AMARILLO, TX (KFDA) - A new wildlife rehabilitation center is coming to Amarillo.
Wildcat Bluff Nature Center and Stephanie Oravetz of Wild West Wildlife Rehabilitation are working together to help save more of of the area wildlife population by converting a donated double-wide trailer into a wildlife rehabilitation center just down the road from Wildcat Bluff.
Wildcat Bluff officials say the organization has dreamed of opening a rehabilitation center since it first opened its doors.
Now that they've joined forces with Oravetz, those dreams are coming true.
"Well, the original vision for Wildcat Bluff Nature Center included doing wildlife rehabilitation," Executive Director Vivien Young said. "That had kind of gone by the wayside over the years, so when we connected with Oravetz of Wild West Wildlife Rehabilitation, and when we put her in communication with Mary Emeny, who owned the trailer, it was one of those matches made in heaven. It enables us to return to our original purpose."
The new center will help all different types of animals such as squirrels, skunks, raccoon, coyotes, and birds.
But, before they can open for business they will be renovating the trailer.
"She's an older building and she needs a lot of work, but her bones are strong and she survived all these storms and nothing has happened to her other than some cosmetic stuff, which we can work on," Oravetz, said.
They will be restoring the building with the help of some local volunteers.
Oravetz said they will tear down the walls, replace insulation, redo the flooring, fix the ceilings, and much more. When the renovation is finished, the trailer will have nine rooms consisting of drop off area where people can bring injured animals and other rooms to house small mammals, reptiles, birds, amphibians and more.
Young said animals can be dropped off at the rehabilitation center or residents can call Wild Bluff (806-352-6007) or Wild West Wildlife (806-680-2483) and have staff pick the animals up themselves.
Oravetz said the center is a great need for the area because of our huge wildlife population. Within the past five months she has rehabilitated over 200 animals.
Wildcat Bluff is hoping to have the rehabilitation center ready before summer.
"We want it done as soon as possible because we're not even in the busy time of the season," Oravetz said, "We've got 26 opossums in care, we've had 31 cottontails, 17 squirrels, we have several owls, so we're going to need a location because then we can start getting volunteers and that can help us with the feedings and things like that. It's a wonderful to teach others and pass along what we've learned."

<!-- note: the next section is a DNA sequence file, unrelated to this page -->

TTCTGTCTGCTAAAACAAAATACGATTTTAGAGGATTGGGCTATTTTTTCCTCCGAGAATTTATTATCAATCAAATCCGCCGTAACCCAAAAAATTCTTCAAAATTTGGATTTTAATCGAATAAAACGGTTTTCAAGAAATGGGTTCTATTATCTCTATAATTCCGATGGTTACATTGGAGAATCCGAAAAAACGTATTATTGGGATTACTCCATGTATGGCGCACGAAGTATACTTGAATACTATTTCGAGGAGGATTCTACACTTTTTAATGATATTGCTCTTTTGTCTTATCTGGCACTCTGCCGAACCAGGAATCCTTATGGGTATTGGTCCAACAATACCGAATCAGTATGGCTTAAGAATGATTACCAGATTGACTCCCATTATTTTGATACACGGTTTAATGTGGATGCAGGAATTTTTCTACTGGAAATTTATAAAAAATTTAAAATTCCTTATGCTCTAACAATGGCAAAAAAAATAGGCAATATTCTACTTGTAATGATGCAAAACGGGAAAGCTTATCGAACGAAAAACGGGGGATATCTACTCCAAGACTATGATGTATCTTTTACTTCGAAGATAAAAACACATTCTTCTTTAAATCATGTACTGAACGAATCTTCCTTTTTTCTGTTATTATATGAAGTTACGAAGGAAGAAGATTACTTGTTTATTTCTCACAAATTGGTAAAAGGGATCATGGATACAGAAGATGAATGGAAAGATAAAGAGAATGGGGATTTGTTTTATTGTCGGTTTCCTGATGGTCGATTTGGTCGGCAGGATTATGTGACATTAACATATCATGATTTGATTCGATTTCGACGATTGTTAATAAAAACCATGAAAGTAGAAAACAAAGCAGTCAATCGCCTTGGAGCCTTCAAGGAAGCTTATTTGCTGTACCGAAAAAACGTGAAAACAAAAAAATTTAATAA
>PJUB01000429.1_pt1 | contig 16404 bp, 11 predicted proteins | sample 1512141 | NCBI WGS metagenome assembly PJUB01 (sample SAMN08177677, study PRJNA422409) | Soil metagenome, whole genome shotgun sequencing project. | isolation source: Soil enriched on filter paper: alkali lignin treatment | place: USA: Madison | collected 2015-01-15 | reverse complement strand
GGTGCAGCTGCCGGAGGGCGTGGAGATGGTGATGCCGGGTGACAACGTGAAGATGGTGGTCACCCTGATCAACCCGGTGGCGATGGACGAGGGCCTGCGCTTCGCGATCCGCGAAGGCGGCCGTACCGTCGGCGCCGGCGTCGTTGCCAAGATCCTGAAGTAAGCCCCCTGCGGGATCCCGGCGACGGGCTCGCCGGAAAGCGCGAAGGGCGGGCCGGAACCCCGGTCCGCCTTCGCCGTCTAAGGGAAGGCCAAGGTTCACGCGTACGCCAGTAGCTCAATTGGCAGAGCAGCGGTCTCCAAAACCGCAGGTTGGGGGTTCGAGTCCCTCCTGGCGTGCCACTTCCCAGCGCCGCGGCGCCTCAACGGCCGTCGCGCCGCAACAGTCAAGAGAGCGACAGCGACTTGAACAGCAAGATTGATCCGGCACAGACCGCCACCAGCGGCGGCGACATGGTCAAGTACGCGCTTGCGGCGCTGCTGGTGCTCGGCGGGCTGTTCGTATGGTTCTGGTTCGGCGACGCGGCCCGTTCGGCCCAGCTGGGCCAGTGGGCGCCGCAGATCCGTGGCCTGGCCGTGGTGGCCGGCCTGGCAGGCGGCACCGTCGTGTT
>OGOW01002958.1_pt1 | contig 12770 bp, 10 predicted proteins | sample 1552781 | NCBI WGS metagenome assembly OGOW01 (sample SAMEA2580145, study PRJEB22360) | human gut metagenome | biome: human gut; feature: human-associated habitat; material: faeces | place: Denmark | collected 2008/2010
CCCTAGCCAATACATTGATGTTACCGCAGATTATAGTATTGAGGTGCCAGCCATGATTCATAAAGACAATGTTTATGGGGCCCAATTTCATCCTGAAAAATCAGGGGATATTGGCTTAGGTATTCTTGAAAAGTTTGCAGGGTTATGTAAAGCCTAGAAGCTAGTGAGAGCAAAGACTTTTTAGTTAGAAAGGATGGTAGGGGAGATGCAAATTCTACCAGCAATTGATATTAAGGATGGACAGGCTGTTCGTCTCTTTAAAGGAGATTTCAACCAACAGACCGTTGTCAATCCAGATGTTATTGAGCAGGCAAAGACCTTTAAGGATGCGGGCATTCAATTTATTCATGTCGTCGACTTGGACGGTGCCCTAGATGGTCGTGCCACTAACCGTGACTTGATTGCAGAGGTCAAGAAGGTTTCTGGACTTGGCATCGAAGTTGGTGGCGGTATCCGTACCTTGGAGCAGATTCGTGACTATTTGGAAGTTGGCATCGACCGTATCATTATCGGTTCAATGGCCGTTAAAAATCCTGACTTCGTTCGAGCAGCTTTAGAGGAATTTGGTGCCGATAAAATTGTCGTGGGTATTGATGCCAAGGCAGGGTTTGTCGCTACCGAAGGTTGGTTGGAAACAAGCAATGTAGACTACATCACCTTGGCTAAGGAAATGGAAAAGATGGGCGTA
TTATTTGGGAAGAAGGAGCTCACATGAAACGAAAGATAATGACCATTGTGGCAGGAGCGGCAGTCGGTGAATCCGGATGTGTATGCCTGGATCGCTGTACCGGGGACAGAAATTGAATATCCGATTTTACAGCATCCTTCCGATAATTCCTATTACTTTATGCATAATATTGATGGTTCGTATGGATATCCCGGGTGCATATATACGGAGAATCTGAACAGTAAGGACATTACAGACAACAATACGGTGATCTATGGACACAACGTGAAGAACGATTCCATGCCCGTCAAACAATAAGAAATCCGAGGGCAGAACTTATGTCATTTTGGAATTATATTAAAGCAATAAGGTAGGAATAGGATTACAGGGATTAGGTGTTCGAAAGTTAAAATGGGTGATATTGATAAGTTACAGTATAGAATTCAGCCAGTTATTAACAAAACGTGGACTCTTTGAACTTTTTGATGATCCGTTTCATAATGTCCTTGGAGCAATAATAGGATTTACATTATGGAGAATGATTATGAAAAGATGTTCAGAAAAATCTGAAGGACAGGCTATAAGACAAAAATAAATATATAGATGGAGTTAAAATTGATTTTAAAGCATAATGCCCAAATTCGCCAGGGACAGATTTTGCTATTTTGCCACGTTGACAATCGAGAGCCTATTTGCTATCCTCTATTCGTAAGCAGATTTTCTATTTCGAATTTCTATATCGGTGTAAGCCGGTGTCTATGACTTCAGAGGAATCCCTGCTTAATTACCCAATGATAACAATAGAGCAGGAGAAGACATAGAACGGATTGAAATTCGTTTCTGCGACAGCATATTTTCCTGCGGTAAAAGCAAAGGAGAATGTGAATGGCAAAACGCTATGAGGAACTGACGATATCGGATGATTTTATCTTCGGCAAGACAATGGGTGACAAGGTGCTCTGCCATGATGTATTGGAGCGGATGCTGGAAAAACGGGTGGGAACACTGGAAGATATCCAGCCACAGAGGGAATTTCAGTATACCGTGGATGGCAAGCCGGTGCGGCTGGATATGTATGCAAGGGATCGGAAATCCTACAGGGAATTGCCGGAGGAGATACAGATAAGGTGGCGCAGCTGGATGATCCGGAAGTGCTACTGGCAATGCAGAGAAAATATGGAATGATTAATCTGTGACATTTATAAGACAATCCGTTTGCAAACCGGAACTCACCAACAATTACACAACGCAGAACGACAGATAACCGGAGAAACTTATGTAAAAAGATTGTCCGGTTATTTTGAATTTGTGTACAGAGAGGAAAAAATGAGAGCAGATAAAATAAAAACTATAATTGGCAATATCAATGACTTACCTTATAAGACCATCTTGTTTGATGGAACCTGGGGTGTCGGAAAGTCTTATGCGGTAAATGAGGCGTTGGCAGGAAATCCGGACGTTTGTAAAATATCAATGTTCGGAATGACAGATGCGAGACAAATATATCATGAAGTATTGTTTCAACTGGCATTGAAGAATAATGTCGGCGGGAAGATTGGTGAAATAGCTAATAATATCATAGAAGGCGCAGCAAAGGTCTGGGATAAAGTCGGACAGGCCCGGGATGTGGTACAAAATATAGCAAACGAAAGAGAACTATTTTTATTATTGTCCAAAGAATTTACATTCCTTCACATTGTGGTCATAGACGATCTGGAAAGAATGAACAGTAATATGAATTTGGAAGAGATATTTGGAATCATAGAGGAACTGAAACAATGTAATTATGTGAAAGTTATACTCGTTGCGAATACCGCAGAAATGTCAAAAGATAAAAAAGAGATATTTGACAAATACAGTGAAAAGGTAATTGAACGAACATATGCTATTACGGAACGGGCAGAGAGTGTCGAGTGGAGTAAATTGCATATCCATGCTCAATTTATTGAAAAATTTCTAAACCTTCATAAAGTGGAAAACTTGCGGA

Oravetz said most people who rehabilitate small animals work out of their homes, so having a space like this will allow them to help more animals.
The new center will only be for rehabilitation and drop off, but if animals cannot be released back into the wild they will be used for educational purposes at Wildcat Bluff.
"Of course we love rehabilitating and getting them back out in the wild, that's always 100 percent our goal," Oravetz said. "The release is so important to us, but education is important because learning to coexist with your wildlife [is important]. I always try and tell people, 'Remember, they were here first' a lot of the time people call them a nuisance, but we're actually the nuisance. We come here and we wreck their homes and then they get in our stuff, but we've destroyed their habitats and so their looking to us for food now. But we love it when we can educate the public so that they look at wildlife different and instead of harming they want to help."
Young hopes the center will allow more people to help save our wildlife population.
"We hope it provides our local area with a place where wildlife can be taken care of if it gets into trouble, and it usually gets into trouble largely because of humanity's intervention," Young said.
If you would like to volunteer on April 23 visit the Wildcat Bluff Nature Center's website for more information.
The renovation will begin at 10 a.m. Small children will be able to enjoy a presentation by the Animals of the High Plains.
If you can't volunteer your time, Young said they are in need of supplies for the renovation.
They are asking for any donations such as gift cards to Home Depot or Lowe's and R-19 board foam insulation. They said you can also donate money on their website, which is a tax deductible.
For more information about supplies needed or about volunteering call the center at 806-352-6007.